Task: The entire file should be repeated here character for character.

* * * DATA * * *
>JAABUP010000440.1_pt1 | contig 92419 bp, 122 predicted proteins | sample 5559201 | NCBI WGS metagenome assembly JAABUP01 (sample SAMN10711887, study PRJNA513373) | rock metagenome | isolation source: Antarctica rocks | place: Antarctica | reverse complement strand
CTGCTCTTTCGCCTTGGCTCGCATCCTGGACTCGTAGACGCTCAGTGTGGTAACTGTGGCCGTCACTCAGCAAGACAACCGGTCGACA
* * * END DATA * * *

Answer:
>JAABUP010000440.1_pt1 | contig 92419 bp, 122 predicted proteins | sample 5559201 | NCBI WGS metagenome assembly JAABUP01 (sample SAMN10711887, study PRJNA513373) | rock metagenome | isolation source: Antarctica rocks | place: Antarctica | reverse complement strand
CTGCTCTTTCGCCTTGGCTCGCATCCTGGACTCGTAGACGCTCAGTGTGGTAACTGTGGCCGTCACTCAGCAAGACAACCGGTCGACA